The angular resolution of the detection is adjusted by a slit aperture in front of the lens of the fiber coupler. Photons of an angular spread of $10\text{\hspace{0.17em}}\mathrm{mrad}$ are coupled into the single-mode fiber coupler. At the end of the two ports of the fiber coupler the single- and two-photon coincidence count rate is measured by avalanche photo-detectors.

Since the grating is illuminated under an angle *θ* (see Fig. 5) the exponential terms in Eq. (5) $\mathrm{exp}\left(i{k}_{x}x\right)$ actually would have to be modified for the calculations of the experimental data to $\mathrm{exp}\left(ik[\mathrm{sin}(q+\theta )-\mathrm{sin}\left(\theta \right)]x\right)$. But for small angles this expression transforms back to $\mathrm{exp}\left(ikqx\right)$, which equals $\mathrm{exp}\left(i{k}_{x}x\right)$ because of $q={k}_{x}\u2215k$ as introduced in Eq. (5). Because we are working at small angles and the facet inclination is small due to the rather large grating period of $25\text{\hspace{0.17em}}\mu \mathrm{m}$, the diffraction efficiency of the blazed grating is equal within a percent for both polarizations of the incident electrical field, as has been verified experimentally.

## 4. EXPERIMENTAL OBSERVATION

The far-field distributions behind the grating in the single- and two-photon rate are measured with photon detectors at a fixed position, while the grating was turned around an axis perpendicular to the plane of incidence. Since we scanned only a small angular width of around $100\text{\hspace{0.17em}}\mathrm{mrad}$, this is equivalent to first order to scanning the detectors in the far field with a fixed grating orientation.

A typical result of such a measurement for the coherence properties of our current biphoton source is shown in Fig. 6 . In the measured two-photon count rate two pronounced and one weaker OD can be observed. The OD with the highest count rate appears at the angular position of the first OD for the original red wavelength $\left(780\text{\hspace{0.17em}}\mathrm{nm}\right)$ of the photons. In addition, there is a distinct OD at the angular position expected for blue light $\left(390\text{\hspace{0.17em}}\mathrm{nm}\right)$. The smaller OD observed to the right is the 0th OD. The single-photon count rate shows almost no interference contrast since the spatial correlation of the photons is already too strong (see Section 2). The measured data is plotted together with the calculated count rates for our experimental illumination conditions with the spot size of $29\text{\hspace{0.17em}}\mu \mathrm{m}$ diameter and $30\text{\hspace{0.17em}}\mathrm{mrad}$ full-angle incident onto the grating. The best agreement of calculation and experimental data was found for a correlation factor of $\mathrm{r}=0.85$ in this case. This and all following calculations are carried out for the angular resolution of our setup of $10\text{\hspace{0.17em}}\mathrm{mrad}$. Apart from the correlation width there is no further fit parameter involved. Since the calculation only gives detection probabilities, those were scaled to match the measured peak count rate in the experiment.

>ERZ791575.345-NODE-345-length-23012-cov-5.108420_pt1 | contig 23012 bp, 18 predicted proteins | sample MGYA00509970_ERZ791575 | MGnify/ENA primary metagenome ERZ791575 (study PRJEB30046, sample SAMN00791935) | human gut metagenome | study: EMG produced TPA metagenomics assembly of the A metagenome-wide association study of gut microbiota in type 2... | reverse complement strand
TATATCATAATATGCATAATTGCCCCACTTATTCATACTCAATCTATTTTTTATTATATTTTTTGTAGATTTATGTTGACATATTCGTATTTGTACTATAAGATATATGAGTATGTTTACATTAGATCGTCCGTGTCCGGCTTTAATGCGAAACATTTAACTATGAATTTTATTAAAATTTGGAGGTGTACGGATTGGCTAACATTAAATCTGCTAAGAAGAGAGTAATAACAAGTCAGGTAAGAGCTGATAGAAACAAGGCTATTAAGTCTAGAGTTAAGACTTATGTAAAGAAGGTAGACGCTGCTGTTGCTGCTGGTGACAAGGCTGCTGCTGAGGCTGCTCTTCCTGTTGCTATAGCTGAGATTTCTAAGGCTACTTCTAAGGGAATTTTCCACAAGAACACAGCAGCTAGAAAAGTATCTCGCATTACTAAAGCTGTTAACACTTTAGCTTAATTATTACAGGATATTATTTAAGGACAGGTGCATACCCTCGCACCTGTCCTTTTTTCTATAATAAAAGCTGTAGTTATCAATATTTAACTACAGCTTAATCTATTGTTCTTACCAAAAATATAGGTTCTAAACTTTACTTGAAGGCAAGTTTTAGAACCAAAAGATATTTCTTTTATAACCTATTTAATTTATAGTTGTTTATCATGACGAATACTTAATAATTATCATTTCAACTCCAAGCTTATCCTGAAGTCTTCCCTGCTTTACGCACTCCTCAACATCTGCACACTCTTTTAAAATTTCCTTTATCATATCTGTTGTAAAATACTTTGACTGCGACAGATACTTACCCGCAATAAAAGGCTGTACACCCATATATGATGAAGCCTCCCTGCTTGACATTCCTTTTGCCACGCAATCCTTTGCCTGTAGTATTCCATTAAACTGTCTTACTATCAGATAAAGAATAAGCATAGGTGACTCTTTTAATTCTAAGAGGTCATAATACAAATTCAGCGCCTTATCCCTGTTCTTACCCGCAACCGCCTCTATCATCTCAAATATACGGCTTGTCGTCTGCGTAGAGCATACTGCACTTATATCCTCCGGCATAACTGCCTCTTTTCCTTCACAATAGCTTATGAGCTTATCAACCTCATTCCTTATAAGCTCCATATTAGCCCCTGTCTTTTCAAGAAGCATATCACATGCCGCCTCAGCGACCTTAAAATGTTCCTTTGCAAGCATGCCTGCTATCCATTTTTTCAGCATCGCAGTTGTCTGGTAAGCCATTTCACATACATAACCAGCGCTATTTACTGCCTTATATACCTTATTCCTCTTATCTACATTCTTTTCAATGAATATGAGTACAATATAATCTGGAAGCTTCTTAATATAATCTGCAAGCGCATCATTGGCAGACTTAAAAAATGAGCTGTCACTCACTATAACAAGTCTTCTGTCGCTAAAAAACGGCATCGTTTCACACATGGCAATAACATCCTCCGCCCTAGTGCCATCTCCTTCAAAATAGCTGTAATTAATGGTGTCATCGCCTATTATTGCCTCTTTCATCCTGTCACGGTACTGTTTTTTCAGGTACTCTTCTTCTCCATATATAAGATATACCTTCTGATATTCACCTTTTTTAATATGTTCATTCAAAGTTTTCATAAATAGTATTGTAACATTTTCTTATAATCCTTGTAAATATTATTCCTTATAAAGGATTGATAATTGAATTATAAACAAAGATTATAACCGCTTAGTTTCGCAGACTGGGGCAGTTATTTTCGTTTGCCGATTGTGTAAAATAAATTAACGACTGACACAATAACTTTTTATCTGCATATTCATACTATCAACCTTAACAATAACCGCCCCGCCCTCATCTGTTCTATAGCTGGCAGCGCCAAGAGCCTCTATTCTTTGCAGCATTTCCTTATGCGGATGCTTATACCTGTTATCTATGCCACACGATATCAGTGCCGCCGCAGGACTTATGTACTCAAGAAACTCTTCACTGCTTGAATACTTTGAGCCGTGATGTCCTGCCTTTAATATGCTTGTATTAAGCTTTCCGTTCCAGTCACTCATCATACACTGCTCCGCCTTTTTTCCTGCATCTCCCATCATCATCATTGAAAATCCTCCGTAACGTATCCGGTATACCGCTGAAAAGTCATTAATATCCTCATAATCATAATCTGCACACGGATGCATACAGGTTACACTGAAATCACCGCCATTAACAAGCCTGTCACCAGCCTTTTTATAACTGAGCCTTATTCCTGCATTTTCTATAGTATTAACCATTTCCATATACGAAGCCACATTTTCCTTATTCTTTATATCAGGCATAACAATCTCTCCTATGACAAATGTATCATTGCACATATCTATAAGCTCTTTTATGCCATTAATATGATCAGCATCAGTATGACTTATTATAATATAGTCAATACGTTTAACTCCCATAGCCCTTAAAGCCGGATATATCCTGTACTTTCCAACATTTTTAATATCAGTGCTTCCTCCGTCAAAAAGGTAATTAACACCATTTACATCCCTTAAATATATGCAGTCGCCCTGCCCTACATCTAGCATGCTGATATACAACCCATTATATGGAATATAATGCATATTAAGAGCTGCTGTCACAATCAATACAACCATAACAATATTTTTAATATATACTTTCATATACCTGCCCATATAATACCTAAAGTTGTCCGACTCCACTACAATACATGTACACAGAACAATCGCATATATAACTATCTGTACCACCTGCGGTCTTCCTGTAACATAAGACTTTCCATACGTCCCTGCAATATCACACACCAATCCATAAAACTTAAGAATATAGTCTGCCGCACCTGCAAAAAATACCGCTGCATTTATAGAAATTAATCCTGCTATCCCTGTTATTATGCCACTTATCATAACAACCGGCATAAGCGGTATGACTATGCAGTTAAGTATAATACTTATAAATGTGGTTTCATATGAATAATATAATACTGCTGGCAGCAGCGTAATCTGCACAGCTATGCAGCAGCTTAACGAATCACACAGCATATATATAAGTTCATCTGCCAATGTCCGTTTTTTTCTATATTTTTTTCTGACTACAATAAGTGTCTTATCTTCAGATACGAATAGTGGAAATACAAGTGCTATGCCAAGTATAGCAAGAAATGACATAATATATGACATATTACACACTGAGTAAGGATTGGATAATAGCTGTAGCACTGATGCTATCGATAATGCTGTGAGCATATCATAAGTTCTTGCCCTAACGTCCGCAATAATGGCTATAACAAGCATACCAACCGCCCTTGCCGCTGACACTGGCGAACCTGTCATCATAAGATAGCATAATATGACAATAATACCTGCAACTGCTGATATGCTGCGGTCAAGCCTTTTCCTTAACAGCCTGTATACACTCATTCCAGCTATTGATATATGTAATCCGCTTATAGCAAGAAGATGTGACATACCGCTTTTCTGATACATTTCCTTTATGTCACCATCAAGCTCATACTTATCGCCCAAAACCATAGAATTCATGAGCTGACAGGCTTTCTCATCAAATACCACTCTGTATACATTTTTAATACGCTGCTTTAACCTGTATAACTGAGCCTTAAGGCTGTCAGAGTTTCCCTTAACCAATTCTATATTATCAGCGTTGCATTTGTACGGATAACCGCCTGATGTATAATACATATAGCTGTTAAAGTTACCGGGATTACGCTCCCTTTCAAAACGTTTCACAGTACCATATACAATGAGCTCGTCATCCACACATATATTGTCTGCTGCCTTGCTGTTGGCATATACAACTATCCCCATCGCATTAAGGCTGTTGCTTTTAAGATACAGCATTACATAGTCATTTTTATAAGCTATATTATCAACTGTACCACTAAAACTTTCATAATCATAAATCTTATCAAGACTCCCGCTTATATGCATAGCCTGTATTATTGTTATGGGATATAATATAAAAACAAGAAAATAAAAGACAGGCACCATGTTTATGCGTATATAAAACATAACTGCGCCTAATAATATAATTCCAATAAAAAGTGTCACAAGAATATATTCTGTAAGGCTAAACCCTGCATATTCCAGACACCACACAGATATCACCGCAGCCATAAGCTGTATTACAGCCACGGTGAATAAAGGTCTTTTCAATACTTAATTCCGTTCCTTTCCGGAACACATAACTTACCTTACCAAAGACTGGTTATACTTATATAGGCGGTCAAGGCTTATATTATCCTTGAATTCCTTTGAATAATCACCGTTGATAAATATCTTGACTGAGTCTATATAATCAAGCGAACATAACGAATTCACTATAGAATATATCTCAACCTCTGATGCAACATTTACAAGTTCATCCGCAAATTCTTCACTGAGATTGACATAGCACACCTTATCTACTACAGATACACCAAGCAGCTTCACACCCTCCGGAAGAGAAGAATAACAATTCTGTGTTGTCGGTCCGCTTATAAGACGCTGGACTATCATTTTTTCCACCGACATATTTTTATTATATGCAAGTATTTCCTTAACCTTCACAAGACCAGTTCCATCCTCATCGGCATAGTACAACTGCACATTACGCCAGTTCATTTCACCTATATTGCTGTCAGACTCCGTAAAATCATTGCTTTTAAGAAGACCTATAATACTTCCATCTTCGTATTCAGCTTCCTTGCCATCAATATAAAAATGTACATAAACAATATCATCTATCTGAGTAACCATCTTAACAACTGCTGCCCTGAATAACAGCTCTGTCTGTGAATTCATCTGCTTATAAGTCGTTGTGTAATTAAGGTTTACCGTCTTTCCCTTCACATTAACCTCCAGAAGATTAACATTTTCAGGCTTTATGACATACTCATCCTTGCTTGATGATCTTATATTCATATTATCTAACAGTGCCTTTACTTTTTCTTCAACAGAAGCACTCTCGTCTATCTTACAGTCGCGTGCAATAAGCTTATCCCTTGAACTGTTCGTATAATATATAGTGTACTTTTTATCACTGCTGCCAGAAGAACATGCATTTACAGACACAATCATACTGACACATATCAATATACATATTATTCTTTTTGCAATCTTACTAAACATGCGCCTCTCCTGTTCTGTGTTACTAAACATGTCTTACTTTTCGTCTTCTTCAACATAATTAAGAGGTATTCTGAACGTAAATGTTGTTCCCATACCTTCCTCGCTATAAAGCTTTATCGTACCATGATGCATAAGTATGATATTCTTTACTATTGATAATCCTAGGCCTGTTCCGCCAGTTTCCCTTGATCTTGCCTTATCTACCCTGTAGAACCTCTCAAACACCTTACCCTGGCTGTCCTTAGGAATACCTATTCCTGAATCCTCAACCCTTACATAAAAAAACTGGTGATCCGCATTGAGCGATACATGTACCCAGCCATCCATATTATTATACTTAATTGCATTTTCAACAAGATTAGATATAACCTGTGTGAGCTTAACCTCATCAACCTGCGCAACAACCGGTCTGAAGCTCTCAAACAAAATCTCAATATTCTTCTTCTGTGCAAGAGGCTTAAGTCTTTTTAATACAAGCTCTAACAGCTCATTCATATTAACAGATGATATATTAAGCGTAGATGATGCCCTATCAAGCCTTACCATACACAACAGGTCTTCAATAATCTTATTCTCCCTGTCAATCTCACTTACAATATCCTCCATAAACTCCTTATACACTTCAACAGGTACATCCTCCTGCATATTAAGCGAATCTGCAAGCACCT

To increase the usable degree of spatial correlation, the biphoton source and the conditions of propagation in between the source and the grating have to be improved as was addressed in general in [27], and in specific for our setup in [28]. The degree of spatial correlation in the plane of the grating can be decreased by two different methods. First, if the grating is moved away from the plane of the imaged crystal near field, the degree of correlation factor is expected to become smaller and the correlation factor should become larger. This can easily be achieved by changing the distance *z* between the grating and the lens in front of the grating (see Fig. 5). In the experiment, the position of the grating has been kept fixed whereas the lens was moved backwards. The count rates in the Fraunhofer far field measured with the first method of correlation variation are shown in Fig. 7 . The correlation factors can be taken from the fit of the measured data. At the lowest level of correlation the blue OD is not visible anymore. This basically means that the photon pairs are not experienced as spatially correlated biphotons by the grating anymore.

For the second method, the degree of spatial correlation of the photons in the near field was weakened by restricting the number of higher-order transverse spatial modes that the correlated photons populate. The degree of entanglement or entanglement entropy in an entangled state of continuous variables is known to grow in a nonlinear fashion with the number of Schmidt modes that can be populated by the photons [27, 29, 30]. In [27] van Exter *et al.* give a “heuristic” way to derive the Schmidt number of a spatial multimode system in bipartite entanglement (that we motivated recently [28] starting from the entanglement boundary for continuous variable systems given by Mancini *et al.* [31]). One has to distinguish between the number of Schmidt modes that are actually generated by the parametric downconversion source and the number of modes that can actually be detected and take part in the detected entanglement because of limited detector size and apertures in the setup. According to this, the Schmidt number ${K}_{x}$ of detectable or usable modes of a setup is roughly equal to the etendue of the setup or the better known ${M}^{2}$ number of modes propagating through the setup to detect the photons. Both measures give the approximate number of spatial modes that are supported by the experimental setup.